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The Mercedes-Benz F 015: this is what tomorrow's self-driving cars look like

Mercedes-Benz took the wraps off a new concept car here at CES this week, and considering the setting, it's appropriately loaded to the gills with technology. The F 015 Luxury in Motion — yes, "Luxury in Motion" is part of the car's name — is basically a sleek pod with a huge passenger compartment, a fortuitous side effect of an imagined future where we spend most of our times chilling out in cars while they drive us around all by themselves. Mercedes actually calls the cabin "lounge-like," thanks to four rotating seats that can face each other. An array of screens throughout the car let passengers interact with controls and entertainment, supporting not-quite-production features like gestures and eye tracking.

One notable feature is the pair of "LED fields" at the front and rear that change color based on the car's current driving mode: white in manual, blue in autonomous. It seems innocuous enough, but it's easy to imagine a future where everyone around you wants to know whether you're driving or your car is — pedestrians, law enforcement, and so on.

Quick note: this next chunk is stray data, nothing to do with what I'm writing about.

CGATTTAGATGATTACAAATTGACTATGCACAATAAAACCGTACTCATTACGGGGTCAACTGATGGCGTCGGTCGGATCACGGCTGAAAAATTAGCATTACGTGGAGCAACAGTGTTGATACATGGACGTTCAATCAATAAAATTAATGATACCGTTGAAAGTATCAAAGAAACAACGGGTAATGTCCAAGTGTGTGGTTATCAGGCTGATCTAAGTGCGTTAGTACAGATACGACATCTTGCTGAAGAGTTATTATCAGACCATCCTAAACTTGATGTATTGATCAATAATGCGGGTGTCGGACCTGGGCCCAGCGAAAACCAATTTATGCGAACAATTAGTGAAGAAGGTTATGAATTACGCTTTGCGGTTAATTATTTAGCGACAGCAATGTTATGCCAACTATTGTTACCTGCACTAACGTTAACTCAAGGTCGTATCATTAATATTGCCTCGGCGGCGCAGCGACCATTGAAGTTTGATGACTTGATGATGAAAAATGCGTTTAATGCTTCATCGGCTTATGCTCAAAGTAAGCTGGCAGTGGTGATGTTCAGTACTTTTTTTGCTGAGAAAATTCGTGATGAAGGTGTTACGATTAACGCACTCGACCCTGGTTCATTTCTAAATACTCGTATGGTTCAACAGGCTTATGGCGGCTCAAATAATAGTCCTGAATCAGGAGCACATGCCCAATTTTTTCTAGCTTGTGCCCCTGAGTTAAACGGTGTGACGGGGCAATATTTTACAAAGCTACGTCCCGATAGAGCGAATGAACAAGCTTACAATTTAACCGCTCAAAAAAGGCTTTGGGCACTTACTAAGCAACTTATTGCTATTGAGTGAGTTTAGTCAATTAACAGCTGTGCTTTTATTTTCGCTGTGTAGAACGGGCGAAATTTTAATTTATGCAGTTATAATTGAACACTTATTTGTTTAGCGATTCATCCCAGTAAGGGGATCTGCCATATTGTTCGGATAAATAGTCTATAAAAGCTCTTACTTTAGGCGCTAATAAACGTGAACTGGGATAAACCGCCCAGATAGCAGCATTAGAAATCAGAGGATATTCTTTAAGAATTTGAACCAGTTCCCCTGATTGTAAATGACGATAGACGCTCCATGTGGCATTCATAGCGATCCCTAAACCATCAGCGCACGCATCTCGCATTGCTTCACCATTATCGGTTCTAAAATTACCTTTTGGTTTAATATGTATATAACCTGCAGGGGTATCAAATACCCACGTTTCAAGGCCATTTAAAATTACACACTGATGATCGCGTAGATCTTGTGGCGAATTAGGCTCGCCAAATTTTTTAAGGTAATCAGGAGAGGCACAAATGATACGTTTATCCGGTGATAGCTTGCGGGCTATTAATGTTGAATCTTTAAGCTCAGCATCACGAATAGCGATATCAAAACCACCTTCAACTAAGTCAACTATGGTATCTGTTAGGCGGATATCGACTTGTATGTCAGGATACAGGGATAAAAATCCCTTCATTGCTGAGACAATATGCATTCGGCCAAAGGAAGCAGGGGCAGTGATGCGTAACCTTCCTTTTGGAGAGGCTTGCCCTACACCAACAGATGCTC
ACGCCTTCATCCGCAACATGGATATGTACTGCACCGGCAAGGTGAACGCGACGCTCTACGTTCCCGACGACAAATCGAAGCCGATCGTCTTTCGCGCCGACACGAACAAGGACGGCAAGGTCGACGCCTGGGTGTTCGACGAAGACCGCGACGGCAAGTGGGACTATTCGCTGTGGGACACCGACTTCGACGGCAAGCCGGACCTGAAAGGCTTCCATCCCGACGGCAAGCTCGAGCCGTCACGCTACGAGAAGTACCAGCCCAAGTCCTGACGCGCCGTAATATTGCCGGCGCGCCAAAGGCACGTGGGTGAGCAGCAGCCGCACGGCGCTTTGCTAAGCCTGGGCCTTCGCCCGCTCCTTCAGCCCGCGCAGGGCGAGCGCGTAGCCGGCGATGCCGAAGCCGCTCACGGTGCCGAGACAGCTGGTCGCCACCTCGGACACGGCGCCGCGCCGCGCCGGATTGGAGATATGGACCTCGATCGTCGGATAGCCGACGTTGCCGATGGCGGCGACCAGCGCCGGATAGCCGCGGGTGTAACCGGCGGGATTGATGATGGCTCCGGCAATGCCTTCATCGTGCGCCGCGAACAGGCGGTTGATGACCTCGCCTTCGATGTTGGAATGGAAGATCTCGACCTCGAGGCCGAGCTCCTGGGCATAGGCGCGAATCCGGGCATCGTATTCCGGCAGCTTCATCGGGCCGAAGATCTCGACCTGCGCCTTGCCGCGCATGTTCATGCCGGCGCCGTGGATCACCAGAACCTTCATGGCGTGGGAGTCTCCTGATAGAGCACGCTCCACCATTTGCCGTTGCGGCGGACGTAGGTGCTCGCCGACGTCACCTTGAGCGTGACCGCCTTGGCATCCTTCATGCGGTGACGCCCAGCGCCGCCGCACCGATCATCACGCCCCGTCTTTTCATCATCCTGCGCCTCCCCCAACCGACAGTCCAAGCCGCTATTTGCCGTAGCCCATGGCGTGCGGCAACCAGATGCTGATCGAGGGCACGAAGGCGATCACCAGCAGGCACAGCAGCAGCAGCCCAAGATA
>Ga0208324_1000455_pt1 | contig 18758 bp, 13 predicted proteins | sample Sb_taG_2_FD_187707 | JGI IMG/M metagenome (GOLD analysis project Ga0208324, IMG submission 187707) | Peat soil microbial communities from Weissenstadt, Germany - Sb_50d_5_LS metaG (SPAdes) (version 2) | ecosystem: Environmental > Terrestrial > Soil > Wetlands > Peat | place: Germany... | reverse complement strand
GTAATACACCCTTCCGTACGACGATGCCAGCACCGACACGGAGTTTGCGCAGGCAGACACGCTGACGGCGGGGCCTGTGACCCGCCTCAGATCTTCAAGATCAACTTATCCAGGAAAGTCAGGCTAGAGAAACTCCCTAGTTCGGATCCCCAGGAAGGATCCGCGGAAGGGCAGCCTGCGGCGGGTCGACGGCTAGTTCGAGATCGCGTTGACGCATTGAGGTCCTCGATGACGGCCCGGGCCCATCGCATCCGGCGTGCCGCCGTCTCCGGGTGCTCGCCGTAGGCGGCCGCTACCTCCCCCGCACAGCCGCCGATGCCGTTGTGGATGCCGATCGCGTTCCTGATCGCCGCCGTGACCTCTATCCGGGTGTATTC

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The F 015 is relatively light for its size thanks to extensive use of carbon fiber reinforced plastic (CFRP), a material that BMW is using on its high-concept i3 and i8 models. The CFRP goes all the way to drivetrain, in fact: the car runs on hydrogen, and the tanks are made of it. Considering how strong hydrogen tanks need to be in order to survive a crash, that's a vote of confidence.

Toyota, which just announced earlier today that it's opening up thousands of hydrogen and fuel cell patents to try to spur interest in the technology, will undoubtedly be pleased to see that Mercedes is showing a new hydrogen concept here at the show. Infrastructure remains a challenge, though: the network of refueling stations necessary to make these cars viable simply doesn't exist yet.

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